American Horror Story: Freak Show: The True Darkness
I can honestly say I have never seen an episode of any television show quote as perfect as last night's American Horror Story. It was a triumph of atrocity, and somehow it managed to have a happy ending on top of it.
It's the conclusion of the Edward Mordrake saga. Mordrake was an English gentleman with a second evil face that has since become the Death of Carnies. This allows him to guide us through some exposition on the lives of those in this Freak Show.
First things first; Mat Fraser should be in everything. What Peter Dinklage has done for little people Fraser is doing for the severely physically disabled. He owns every inch of scenery he is in, breaking the hearts of everyone that viewed as he recounts his life and the sad turns that brought him to the Freak Show. It was captivating television.
Rose Siggins as Legless Suzi also turned in a brief but unforgettable performance that would melt the coldest heart. All of these little back stories should feel sad and forced like they would in any other show, but here they throb and breathe and live. This is in no small part to the sheer brilliance of the cast of real human oddities that appear this season. Fraser and Siggins combine the classic figures of open-mouthed gawking of old with a 21st century attitude. I cannot possibly hope to see more from them.
All this is guided by the stately figure of Wes Bentley as Mordrake. He conjures a cloud of elegance all around him that takes his essentially corny premise and transmogrifies it into something almost Lugosi-esque. It's silly, but unbelievably compelling.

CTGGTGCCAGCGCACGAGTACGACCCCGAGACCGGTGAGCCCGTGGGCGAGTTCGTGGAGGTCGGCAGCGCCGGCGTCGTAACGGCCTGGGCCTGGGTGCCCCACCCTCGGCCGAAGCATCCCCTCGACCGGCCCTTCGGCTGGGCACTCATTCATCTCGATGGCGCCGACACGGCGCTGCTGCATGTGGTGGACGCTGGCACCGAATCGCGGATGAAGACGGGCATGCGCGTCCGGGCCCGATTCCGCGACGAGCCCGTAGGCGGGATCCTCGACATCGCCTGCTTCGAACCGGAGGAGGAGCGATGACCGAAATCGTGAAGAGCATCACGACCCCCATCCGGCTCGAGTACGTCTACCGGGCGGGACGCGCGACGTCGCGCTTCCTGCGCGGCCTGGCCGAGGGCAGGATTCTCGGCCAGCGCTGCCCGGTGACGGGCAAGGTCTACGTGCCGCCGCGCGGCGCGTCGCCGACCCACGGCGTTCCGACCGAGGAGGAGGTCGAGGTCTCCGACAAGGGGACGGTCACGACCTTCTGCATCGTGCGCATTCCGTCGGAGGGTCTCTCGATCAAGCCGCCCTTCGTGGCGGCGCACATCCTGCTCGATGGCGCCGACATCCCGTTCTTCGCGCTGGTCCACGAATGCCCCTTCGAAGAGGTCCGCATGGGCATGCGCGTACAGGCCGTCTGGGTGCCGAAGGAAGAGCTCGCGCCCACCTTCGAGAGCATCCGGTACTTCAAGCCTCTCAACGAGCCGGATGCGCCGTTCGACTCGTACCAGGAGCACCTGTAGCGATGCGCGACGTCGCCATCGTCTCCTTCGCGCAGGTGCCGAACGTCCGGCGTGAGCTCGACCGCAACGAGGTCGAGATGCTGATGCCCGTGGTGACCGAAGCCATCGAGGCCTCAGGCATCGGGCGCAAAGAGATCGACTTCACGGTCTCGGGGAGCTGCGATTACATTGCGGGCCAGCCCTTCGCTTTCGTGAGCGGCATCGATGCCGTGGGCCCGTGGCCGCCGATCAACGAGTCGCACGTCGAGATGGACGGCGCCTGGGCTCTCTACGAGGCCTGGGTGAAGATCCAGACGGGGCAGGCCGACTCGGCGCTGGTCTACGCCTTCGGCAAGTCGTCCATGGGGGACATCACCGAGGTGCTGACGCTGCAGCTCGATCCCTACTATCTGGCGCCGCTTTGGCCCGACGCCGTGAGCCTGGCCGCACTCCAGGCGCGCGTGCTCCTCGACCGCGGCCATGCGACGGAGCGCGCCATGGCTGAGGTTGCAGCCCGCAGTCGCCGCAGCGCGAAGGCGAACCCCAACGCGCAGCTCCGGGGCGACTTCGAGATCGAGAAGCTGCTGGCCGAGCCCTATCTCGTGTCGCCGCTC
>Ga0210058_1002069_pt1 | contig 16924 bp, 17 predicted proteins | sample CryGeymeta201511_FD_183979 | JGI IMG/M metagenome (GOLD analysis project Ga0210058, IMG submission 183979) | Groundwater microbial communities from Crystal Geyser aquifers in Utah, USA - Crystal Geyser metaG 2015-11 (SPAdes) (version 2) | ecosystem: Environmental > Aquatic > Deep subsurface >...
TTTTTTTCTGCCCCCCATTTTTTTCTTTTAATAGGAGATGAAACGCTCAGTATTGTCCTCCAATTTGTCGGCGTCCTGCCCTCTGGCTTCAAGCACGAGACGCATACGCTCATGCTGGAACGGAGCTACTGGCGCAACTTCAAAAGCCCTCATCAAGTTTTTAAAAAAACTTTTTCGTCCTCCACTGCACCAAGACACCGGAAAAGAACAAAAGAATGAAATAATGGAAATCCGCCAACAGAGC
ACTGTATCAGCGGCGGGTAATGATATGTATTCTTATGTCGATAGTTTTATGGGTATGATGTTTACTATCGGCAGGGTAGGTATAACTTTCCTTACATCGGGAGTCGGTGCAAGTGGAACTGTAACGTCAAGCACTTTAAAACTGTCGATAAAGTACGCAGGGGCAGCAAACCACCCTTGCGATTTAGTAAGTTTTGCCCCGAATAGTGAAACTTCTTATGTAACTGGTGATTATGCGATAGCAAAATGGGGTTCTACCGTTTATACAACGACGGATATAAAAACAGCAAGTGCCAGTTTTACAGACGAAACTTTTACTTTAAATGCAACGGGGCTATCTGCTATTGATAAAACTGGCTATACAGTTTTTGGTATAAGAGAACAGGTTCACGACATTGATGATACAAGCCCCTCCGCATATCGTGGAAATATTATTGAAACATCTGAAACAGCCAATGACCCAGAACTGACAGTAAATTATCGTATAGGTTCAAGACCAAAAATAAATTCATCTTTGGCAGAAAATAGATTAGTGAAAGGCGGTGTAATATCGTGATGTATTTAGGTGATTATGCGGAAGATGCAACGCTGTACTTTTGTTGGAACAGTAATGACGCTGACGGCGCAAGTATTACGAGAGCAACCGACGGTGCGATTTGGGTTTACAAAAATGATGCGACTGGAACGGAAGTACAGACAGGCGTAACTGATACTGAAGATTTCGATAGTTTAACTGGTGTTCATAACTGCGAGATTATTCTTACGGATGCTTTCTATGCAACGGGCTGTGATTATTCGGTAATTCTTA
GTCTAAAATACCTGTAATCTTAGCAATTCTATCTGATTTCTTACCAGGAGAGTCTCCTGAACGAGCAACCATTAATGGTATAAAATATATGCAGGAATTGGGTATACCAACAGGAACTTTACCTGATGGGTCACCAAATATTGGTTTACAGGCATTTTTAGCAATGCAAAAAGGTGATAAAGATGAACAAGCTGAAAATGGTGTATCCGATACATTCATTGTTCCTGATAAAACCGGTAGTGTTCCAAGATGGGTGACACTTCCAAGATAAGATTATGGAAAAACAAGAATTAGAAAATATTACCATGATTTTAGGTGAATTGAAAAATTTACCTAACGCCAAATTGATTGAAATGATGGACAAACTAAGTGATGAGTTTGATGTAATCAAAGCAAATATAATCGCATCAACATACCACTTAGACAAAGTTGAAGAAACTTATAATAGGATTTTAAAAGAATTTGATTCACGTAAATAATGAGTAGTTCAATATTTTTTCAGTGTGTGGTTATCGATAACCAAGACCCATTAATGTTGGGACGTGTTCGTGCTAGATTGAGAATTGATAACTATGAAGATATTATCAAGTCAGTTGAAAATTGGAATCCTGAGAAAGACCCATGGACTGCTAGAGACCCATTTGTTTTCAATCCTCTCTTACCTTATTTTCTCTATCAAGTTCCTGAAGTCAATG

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I've been a little hard on Jessica Lange this season. She's as brilliant and sexy as every, but Elsa offers little that she hasn't thrown out before. Until tonight that is. Here we see her past laid bare in a gruesome, bald portrayal that will leave even the most hardened weak at the knees.
I like what Elsa's story says. She'd cobbled her skill as a dominatrix to the point where she had become a unique draw and star. Then, she finds herself as the main lead in a snuff film that leaves her crippled, weak, and broken. Show creators Murphy and Falchuk have always been the masters of subtle commentary on the state of women in modern society, and boy do they take a razor to the subject this week. It's beautiful in the way only the most awful things can be.
Even Elsa is upstaged by Twisty the Clown, though.
He started out as a one-dimensional scare, but through the powers of Mordrake we finally see the terrible tragedy that led us to this murderous jokester. His story is terrible and heartbreaking. I'm reminded of the local film Jacob when it came down to examine Twisty's path. Was he evil? It's hard to say. What is evil anyway? That's the question of Freak Show, and it's something we should be keen to ask ourselves. Why would the most kind and benevolent of men turn to monsters?
On the other hand, to quote Alex of A Clockwork Orange, "No one questions what it means to be good." There are a lot of deep questions being asked her. In a way, they are more terrifying than anything else.
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